This is something that PhD holders should be good at doing – the art of writing a dissertation, or a scholarly article, or a book pitch, is all about not only explaining the matter you’ve studied, but also why the study of that matter is important . . . and doing so succinctly. This skill is not only useful to PhDs; it’s useful in policy work, and it is transferable from graduate school.
Project management skills
Every policy position requires its holders to be good project managers. Sometimes other terms are preferred, like “self-starting,” or “possesses initiative”, or “can manage multiple priorities in a fast-paced environment,” but the meaning is always the same: someone who can figure out what to do next on an assignment without seeking constant direction from above. There are lots of ways to gain this skill, but producing a dissertation is one: most faculty advisors expect their doctoral students to work for weeks or months without benefit of direct supervision. Anyone who can finish their degree under such circumstances is well established to succeed in the civil service, which is comparatively micro-managed.
Doctoral candidates interested in the civil service – or any non-academic career – would do themselves a service by thinking about how their work has helped them to practice – or even master – these skills. Those who possess them, and can explain that to prospective employers, will have a lot to bring to the civil service. And in turn, the civil service has much to offer them: a chance to work on big problems that affect the lives of their fellow citizens, in ways both tangible and subtle. It’s a jump that many other PhD holders have made. And it’s one that ultimately will make both those PhD holders, and the communities they live in, better off.
Andrew Miller is a strategic leader with the City of Mississauga. He earned a PhD from Johns Hopkins in 2005 and previously held positions with the Ontario ministries of infrastructure, finance, and transportation. Watch Dr. Miller’s presentation, “How PhDs Can Transition to Government Work in Canada,” on the Beyond the Professoriate website.
Andrew, a working professional with a PhD, is someone I would recommend graduate students take career advice from, not from PhDs who upon completion immediately became career coaches.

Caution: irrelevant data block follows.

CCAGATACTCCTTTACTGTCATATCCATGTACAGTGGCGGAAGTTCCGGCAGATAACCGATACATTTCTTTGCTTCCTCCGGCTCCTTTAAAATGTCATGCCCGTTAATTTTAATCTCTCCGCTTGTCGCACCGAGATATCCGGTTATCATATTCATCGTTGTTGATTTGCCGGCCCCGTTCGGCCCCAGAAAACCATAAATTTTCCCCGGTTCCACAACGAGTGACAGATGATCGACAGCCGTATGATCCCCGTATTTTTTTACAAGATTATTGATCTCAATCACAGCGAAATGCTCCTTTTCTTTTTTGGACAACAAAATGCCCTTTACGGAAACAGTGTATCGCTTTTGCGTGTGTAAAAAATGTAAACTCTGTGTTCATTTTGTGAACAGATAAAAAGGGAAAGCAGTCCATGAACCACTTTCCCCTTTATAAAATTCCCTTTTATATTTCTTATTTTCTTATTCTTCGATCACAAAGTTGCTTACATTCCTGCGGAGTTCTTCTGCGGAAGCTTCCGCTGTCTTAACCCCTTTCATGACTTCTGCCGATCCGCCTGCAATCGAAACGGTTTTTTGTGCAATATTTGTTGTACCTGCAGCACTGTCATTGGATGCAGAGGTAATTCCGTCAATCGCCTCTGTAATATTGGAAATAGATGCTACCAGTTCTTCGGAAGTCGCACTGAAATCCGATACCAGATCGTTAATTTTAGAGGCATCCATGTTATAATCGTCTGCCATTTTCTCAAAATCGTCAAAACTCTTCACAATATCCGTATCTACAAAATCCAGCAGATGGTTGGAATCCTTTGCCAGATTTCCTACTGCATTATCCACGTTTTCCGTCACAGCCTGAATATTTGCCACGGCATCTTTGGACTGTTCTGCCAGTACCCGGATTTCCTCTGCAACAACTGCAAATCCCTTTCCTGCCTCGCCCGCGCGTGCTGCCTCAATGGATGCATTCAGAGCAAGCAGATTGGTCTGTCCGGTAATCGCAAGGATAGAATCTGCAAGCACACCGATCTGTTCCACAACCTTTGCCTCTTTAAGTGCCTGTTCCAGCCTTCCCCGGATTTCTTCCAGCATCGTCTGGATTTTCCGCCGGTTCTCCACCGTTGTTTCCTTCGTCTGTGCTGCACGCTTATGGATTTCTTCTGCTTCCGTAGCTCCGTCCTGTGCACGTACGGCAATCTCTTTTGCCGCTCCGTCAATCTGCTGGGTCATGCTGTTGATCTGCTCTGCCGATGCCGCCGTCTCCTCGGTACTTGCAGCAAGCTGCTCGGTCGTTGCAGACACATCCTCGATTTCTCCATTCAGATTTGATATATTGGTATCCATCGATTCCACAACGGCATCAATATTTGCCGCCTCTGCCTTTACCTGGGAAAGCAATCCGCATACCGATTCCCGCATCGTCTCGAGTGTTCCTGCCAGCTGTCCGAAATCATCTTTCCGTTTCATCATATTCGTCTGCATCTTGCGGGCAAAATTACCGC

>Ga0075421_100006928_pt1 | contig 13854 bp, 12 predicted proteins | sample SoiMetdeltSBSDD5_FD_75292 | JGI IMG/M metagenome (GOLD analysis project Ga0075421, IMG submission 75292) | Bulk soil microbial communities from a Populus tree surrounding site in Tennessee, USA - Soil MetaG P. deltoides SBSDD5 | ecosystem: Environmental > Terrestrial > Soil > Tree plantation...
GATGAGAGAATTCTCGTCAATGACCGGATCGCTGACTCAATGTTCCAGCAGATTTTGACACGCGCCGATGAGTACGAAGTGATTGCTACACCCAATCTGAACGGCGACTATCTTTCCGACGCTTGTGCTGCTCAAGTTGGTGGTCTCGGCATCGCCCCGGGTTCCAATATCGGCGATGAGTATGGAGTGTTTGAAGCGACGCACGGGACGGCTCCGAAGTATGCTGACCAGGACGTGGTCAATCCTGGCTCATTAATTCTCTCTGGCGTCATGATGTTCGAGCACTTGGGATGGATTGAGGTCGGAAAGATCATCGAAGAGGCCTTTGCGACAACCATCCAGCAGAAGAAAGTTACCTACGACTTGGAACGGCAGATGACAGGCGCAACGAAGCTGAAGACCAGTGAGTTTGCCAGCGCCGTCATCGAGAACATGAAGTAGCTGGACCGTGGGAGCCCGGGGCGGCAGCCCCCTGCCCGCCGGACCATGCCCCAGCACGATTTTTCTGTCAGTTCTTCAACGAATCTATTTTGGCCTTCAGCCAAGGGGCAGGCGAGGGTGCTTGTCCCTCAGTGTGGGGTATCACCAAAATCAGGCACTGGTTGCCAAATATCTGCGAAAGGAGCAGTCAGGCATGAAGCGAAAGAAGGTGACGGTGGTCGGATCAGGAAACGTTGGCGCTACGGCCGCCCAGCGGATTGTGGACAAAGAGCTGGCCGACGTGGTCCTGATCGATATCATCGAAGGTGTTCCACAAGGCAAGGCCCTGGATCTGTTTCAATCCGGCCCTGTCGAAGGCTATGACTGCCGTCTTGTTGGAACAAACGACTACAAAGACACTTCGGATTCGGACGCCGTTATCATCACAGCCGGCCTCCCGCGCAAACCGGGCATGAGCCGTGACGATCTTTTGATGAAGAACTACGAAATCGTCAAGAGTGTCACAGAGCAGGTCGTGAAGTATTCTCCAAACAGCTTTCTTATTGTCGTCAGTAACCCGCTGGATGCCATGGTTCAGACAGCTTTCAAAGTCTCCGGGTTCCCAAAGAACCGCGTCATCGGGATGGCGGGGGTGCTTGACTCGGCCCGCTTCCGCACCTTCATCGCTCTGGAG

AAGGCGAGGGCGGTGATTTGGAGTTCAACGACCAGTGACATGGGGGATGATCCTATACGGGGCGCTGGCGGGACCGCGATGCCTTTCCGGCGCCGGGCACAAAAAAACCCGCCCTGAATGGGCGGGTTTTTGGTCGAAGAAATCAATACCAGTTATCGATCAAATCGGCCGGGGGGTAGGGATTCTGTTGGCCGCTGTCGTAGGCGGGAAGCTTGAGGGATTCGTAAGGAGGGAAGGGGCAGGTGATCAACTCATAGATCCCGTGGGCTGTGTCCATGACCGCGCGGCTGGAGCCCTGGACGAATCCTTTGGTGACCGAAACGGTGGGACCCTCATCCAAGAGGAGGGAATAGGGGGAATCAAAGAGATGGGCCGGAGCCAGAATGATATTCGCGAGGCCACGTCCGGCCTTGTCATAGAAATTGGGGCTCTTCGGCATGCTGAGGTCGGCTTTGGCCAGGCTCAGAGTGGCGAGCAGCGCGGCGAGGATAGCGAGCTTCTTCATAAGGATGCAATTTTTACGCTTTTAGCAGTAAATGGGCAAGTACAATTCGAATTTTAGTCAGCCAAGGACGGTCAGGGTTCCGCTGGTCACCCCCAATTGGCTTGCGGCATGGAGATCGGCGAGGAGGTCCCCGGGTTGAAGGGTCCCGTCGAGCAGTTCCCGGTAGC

Not to mention those articles seem like thinly-veiled advertisements for their consulting services….
Der, having known Jen personally, the advice and knowledge she has about transitioning out of academia is solid and really helpful. It is not fair to dismiss someone’s ability or qualifications when you have not met or spoken with them
It’s like asking, “What are you qualifications as a mechanic?” and getting the answer: “I own a car.”
Happy to see this article! As a former academic turned government scientist I am finding this to be a great way to demonstrate transferable skills and still do what I love (scientific research) while in a public service role. It’s important to bust a lot of the archaic myths about public service, but it’s also important to be aware of the very different culture under which research unfolds in government (to manage expectations …and culture shock!). With academia there is much more ‘freedom’ around priorities and accountability to the public and the institution is built around academic research, whereas academic research in government is but one piece of the operation and the institution of public service was not necessarily built with experimentation in mind. That being said, important cultural shifts are under way both top-down and bottom-up. I encourage those in Canada to check out the Mitacs Science Policy Fellowship (https://www.mitacs.ca/en/programs/canadian-science-policy-fellowship) – this program bridges recent PhD graduates into science policy roles in government somewhere on the spectrum of scientist to policy analyst. A similar program in the US is the AAAS Science & Technology Policy Fellowship (https://www.aaas.org/program/science-technology-policy-fellowships).
As the work complexities are increasing we need innovative ideas, work skills and researches to advance and benefit the community. I feel that the PhDs can be a perfect choice when it comes to civil service as they possess the capabilities to think beyond the scope and can produce results in an innovative manner